Water is an important part of oil sands production. As the oil sands industry grows, so does the demand on Canadian water resources.
Canada’s oil sands industry is a leader in researching and implementing technologies to maximize recycling and using saline groundwater or other non-drinkable water sources as alternatives to fresh water.
Oil sands mining operations in northern Alberta continually recycle over 80-95 per cent of the water they use. Water optimization efforts have allowed increased bitumen recovery over the last two decades without proportional increases in fresh water use - and this trend is expected to continue in the future.
In mining operations, warm water is used to separate the bitumen from the sand and clay. For in situ drilling operations, water is used to generate steam to heat the reservoir to enable bitumen to flow to production wells. Upgraders also use steam to heat the bitumen and the oil products for processing and to generate electricity. In addition, water is used in the drilling and completion of in situ wells and in worksite camps for all oil sands operations. On average, in situ operations require 0.4 barrels of fresh water for every barrel of bitumen produced. Mining requires, on average, 3.1 barrels of fresh water for every barrel of bitumen produced. Source: CAPP 2013.
Where does the water come from?
Water is taken from either fresh (surface water, non-saline groundwater) or non-fresh (brackish, saline groundwater, reclaimed municipal wastewater) sources. Mining projects rely on fresh water because the salinity in non-fresh sources interferes with the separation process and hinders reclamation in tailings ponds. Water withdrawals are high when new mining projects get started, but mines become more efficient over time.
In some in situ projects, fresh water is entirely replaced with non-fresh water. Devon Canada Corporation's Jackfish project is one oil sands project that uses only brackish water to create the steam needed to separate oil from sand.The Athabasca River basin
As the primary source of fresh water for the oil sands, the Athabasca River basin plays an important role in Alberta’s industry and ecological landscape. The Athabasca River originates in the Rocky Mountains and flows northeast through the province, past the urban centres of Jasper, Hinton, Whitecourt, Athabasca and Fort McMurray prior to emptying into Lake Athabasca. Flows from the basin eventually make their way to the Arctic Ocean.The Athabasca River is one of the most intensely monitored bodies of water in the world, with ongoing analysis to ensure that water quality and flow rates are not compromised by industrial operations. Even with forecast oil sands growth, the Athabasca, Peace and Beaver River basins (where oil sands development occurs) remain among the least utilized river basins in Alberta.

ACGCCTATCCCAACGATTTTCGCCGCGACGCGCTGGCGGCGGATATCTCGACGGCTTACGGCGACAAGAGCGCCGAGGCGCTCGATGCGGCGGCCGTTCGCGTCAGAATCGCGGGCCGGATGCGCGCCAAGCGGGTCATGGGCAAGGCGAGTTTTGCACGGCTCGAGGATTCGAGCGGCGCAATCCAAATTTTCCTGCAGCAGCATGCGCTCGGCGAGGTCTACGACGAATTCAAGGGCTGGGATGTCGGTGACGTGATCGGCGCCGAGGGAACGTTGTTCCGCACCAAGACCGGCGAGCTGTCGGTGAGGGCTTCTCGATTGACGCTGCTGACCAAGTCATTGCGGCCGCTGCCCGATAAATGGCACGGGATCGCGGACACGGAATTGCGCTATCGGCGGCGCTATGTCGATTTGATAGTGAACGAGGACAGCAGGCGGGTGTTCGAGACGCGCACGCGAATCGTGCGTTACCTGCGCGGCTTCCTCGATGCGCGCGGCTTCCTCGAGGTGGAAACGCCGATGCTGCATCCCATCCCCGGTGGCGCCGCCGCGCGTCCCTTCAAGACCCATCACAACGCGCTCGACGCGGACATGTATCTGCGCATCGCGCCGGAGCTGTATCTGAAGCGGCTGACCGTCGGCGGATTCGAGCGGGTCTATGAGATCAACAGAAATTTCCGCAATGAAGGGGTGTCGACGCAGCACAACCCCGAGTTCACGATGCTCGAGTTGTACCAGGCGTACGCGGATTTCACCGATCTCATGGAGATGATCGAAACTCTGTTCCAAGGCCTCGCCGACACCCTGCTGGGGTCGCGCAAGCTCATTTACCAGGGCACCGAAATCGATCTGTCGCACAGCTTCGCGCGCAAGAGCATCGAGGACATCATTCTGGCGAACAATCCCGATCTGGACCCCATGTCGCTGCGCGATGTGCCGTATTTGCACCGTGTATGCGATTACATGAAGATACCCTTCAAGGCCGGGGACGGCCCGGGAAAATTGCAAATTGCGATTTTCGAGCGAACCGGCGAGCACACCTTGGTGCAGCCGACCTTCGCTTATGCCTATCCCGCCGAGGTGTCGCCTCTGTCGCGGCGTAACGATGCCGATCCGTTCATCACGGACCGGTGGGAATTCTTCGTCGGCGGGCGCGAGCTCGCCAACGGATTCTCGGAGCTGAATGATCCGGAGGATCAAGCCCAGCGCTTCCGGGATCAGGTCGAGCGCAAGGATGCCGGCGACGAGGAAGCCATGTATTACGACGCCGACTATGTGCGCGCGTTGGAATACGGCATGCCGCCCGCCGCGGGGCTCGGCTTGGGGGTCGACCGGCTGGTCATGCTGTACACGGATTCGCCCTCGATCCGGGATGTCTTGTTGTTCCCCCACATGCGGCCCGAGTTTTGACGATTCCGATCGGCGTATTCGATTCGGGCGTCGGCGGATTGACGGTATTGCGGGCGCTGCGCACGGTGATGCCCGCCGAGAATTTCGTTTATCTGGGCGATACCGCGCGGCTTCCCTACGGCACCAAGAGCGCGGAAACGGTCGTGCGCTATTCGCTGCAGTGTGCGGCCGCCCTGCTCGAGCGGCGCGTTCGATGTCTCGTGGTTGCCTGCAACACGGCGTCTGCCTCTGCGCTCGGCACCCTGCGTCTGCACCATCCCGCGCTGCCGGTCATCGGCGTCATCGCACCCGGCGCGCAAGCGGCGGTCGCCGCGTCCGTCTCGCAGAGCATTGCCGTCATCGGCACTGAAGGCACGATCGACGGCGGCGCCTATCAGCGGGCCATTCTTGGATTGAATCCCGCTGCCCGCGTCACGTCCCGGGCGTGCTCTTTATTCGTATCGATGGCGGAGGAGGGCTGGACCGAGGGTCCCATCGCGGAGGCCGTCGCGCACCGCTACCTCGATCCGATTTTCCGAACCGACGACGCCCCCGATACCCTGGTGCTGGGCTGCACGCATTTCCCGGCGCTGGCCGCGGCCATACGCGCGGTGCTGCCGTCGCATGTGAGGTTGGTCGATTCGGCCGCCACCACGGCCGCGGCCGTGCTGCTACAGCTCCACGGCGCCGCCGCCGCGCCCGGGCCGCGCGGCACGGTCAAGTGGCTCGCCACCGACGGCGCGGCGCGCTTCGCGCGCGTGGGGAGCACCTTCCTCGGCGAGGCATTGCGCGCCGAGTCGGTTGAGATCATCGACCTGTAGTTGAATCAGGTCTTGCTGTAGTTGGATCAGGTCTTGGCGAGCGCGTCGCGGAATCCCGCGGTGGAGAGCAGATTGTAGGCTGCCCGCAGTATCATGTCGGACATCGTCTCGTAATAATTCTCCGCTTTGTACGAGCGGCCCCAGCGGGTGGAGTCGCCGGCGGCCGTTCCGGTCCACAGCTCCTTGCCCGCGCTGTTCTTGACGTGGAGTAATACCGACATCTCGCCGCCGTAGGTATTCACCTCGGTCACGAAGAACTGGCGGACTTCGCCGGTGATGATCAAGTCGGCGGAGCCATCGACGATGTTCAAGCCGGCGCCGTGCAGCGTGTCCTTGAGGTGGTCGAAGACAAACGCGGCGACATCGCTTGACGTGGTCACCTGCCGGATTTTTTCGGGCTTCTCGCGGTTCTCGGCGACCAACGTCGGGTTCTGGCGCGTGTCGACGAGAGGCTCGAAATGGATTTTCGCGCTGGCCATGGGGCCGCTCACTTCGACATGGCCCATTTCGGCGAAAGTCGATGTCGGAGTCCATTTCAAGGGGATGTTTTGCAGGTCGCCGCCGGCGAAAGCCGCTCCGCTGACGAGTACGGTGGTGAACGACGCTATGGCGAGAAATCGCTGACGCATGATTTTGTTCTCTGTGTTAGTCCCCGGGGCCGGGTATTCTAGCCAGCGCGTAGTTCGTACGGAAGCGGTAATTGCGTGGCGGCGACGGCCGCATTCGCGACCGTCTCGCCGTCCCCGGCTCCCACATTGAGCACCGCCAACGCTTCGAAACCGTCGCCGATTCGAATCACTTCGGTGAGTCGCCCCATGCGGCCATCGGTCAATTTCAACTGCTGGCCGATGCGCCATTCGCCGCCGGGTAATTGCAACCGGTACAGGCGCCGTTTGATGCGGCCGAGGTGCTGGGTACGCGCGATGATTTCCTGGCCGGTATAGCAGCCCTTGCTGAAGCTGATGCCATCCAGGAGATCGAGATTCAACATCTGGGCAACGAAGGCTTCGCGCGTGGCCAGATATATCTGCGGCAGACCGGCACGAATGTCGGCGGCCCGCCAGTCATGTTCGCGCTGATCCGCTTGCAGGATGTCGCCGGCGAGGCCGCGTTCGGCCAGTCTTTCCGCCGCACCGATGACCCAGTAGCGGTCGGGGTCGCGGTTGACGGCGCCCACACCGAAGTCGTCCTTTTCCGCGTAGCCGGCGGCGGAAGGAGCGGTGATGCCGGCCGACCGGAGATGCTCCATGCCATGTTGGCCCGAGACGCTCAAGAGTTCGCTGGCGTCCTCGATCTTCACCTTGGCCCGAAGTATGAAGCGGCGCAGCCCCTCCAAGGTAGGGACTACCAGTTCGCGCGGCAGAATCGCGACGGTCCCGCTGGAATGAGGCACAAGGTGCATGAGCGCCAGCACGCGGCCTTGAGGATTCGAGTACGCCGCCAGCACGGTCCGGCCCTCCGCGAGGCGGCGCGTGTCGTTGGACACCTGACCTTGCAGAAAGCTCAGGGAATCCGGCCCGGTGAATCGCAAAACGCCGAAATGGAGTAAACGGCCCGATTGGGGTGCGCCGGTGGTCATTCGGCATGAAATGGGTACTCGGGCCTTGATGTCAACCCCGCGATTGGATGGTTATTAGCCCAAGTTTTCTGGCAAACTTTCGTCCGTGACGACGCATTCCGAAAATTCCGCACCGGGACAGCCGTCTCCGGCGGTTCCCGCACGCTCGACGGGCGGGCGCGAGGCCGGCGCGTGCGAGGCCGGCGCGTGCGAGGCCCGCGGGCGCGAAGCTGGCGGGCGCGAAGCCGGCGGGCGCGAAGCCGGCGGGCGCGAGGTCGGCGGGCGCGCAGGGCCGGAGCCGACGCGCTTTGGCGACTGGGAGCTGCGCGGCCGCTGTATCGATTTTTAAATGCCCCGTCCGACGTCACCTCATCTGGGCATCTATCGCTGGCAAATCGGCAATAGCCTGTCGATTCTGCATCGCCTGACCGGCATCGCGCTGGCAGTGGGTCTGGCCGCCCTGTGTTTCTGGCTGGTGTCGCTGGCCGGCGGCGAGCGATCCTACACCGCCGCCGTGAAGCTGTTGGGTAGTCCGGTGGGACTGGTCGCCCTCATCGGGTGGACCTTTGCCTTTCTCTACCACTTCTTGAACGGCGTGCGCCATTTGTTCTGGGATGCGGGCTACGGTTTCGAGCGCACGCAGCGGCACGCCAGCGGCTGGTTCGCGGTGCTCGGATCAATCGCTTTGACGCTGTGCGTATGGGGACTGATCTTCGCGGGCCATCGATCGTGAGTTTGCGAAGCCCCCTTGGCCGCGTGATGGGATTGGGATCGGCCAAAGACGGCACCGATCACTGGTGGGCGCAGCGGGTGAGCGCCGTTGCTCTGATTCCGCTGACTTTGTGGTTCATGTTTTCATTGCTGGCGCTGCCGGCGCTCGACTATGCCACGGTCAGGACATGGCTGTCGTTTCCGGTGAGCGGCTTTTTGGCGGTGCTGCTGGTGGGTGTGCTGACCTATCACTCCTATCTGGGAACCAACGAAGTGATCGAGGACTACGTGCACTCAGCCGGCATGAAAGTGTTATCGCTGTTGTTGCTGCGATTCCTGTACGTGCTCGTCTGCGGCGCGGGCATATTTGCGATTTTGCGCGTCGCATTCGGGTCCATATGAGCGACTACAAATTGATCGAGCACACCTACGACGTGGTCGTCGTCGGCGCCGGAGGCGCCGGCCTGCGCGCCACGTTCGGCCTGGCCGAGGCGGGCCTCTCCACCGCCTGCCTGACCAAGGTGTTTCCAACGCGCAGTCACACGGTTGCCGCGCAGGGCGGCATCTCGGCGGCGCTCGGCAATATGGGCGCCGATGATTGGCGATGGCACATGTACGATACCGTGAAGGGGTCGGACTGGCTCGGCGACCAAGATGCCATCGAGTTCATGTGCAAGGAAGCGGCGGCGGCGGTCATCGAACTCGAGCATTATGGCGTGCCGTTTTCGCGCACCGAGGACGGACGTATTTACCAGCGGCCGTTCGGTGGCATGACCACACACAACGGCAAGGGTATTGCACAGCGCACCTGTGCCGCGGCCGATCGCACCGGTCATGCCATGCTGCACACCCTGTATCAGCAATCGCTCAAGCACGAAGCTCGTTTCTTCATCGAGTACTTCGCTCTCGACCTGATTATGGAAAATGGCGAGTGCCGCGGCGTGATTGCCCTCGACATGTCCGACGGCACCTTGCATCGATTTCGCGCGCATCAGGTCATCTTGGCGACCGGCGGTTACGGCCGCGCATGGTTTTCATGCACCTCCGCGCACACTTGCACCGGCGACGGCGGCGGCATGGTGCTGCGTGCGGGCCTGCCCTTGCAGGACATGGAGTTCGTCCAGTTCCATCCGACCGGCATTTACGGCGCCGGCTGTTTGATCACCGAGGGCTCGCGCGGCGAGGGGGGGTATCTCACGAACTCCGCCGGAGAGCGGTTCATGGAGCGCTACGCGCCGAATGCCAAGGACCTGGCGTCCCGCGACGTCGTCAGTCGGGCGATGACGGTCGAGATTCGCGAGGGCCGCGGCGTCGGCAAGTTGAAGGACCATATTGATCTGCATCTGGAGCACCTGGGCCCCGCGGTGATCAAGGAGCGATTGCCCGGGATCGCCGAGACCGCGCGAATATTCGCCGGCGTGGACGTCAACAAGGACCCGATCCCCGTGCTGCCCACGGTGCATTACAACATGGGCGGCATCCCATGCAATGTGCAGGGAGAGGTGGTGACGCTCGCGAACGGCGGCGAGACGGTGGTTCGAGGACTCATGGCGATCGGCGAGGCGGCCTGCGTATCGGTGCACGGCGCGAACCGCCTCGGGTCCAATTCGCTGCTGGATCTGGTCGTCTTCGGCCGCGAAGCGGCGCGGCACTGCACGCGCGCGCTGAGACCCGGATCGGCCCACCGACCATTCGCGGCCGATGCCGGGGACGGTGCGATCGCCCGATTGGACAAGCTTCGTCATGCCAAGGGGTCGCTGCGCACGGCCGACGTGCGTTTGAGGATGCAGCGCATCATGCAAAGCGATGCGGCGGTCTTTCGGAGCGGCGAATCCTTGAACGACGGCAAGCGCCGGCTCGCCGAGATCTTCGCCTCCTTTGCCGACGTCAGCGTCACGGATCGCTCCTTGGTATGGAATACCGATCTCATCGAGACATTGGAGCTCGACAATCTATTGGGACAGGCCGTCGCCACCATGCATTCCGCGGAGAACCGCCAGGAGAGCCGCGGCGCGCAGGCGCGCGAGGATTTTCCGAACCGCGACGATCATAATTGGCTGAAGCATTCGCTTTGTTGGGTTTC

Managing water use
Canada’s oil sands industry is a leader in researching and implementing technologies to maximize recycling and using saline groundwater or other non-fresh water sources as alternatives to fresh water. Water optimization efforts have allowed increased bitumen recovery over the last two decades without proportional increases in fresh water use, and this trend is expected to continue in the future.To further decrease fresh water consumption, producers use brackish or saline groundwater (groundwater from a deep aquifer that is not suitable for drinking or agriculture) as an alternative to fresh water. In some in situ projects, fresh water is entirely replaced with non-fresh water. Devon Canada Corporation's Jackfish project is one oil sands project that uses only brackish water to create the steam needed to separate oil from sand.
Water treatment normally results in a small stream of wastewater that is either injected into approved deep disposal zones or transported to an approved waste handling facility. The Suncor MacKay River project has implemented changes to its water processing facilities to further reduce the amount of wastewater generated and is demonstrating a fully functional Zero Liquid Discharge (ZLD) system in the oil sands industry. ZLD has a number of benefits, such as recycling more than 98 per cent of a facility’s water requirement.
The Alberta Energy Regulator oversees the industry’s use of water. All water users must apply to divert fresh water from its original source. The amount of water allocated is based on sustaining Alberta’s groundwater and surface water.
Each sector applies for water licenses and the government allocates water based on these applications. In 2014, the oil sands industry represented about eight per cent of total provincial water allocations. But not all of that water was actually used. The oil sands industry uses less than 1/3 of its total water allocation per year.